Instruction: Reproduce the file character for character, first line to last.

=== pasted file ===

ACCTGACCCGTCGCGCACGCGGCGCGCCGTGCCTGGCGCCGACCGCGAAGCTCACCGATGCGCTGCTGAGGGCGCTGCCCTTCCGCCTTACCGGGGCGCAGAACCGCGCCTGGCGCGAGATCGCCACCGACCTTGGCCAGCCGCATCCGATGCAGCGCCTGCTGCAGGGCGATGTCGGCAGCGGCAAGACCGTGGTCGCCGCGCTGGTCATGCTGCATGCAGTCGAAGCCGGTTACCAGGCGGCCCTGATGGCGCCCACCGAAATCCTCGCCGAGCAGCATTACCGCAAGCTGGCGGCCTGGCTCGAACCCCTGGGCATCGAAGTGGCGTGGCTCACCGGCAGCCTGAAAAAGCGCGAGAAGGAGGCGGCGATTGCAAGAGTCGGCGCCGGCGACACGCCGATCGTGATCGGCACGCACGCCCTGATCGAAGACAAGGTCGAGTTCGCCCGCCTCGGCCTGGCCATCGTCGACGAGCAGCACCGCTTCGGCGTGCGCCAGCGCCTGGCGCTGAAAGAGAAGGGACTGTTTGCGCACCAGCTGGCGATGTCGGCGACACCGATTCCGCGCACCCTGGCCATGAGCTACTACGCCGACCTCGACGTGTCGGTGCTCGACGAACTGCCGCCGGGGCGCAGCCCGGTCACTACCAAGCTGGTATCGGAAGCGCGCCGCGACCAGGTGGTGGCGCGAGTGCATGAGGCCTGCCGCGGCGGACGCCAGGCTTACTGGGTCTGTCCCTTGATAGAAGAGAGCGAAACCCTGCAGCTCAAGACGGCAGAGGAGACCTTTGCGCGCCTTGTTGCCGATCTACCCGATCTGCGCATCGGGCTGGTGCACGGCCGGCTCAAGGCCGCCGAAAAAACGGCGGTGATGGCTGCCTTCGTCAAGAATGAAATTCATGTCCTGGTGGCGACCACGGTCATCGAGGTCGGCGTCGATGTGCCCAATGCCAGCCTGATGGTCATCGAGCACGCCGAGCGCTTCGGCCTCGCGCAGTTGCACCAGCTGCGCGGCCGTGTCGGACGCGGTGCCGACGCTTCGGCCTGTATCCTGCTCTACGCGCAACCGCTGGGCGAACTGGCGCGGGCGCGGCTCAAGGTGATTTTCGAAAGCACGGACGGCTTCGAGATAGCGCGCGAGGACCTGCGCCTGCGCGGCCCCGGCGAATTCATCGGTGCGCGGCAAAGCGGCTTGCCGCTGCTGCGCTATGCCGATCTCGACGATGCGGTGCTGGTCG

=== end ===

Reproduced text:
ACCTGACCCGTCGCGCACGCGGCGCGCCGTGCCTGGCGCCGACCGCGAAGCTCACCGATGCGCTGCTGAGGGCGCTGCCCTTCCGCCTTACCGGGGCGCAGAACCGCGCCTGGCGCGAGATCGCCACCGACCTTGGCCAGCCGCATCCGATGCAGCGCCTGCTGCAGGGCGATGTCGGCAGCGGCAAGACCGTGGTCGCCGCGCTGGTCATGCTGCATGCAGTCGAAGCCGGTTACCAGGCGGCCCTGATGGCGCCCACCGAAATCCTCGCCGAGCAGCATTACCGCAAGCTGGCGGCCTGGCTCGAACCCCTGGGCATCGAAGTGGCGTGGCTCACCGGCAGCCTGAAAAAGCGCGAGAAGGAGGCGGCGATTGCAAGAGTCGGCGCCGGCGACACGCCGATCGTGATCGGCACGCACGCCCTGATCGAAGACAAGGTCGAGTTCGCCCGCCTCGGCCTGGCCATCGTCGACGAGCAGCACCGCTTCGGCGTGCGCCAGCGCCTGGCGCTGAAAGAGAAGGGACTGTTTGCGCACCAGCTGGCGATGTCGGCGACACCGATTCCGCGCACCCTGGCCATGAGCTACTACGCCGACCTCGACGTGTCGGTGCTCGACGAACTGCCGCCGGGGCGCAGCCCGGTCACTACCAAGCTGGTATCGGAAGCGCGCCGCGACCAGGTGGTGGCGCGAGTGCATGAGGCCTGCCGCGGCGGACGCCAGGCTTACTGGGTCTGTCCCTTGATAGAAGAGAGCGAAACCCTGCAGCTCAAGACGGCAGAGGAGACCTTTGCGCGCCTTGTTGCCGATCTACCCGATCTGCGCATCGGGCTGGTGCACGGCCGGCTCAAGGCCGCCGAAAAAACGGCGGTGATGGCTGCCTTCGTCAAGAATGAAATTCATGTCCTGGTGGCGACCACGGTCATCGAGGTCGGCGTCGATGTGCCCAATGCCAGCCTGATGGTCATCGAGCACGCCGAGCGCTTCGGCCTCGCGCAGTTGCACCAGCTGCGCGGCCGTGTCGGACGCGGTGCCGACGCTTCGGCCTGTATCCTGCTCTACGCGCAACCGCTGGGCGAACTGGCGCGGGCGCGGCTCAAGGTGATTTTCGAAAGCACGGACGGCTTCGAGATAGCGCGCGAGGACCTGCGCCTGCGCGGCCCCGGCGAATTCATCGGTGCGCGGCAAAGCGGCTTGCCGCTGCTGCGCTATGCCGATCTCGACGATGCGGTGCTGGTCG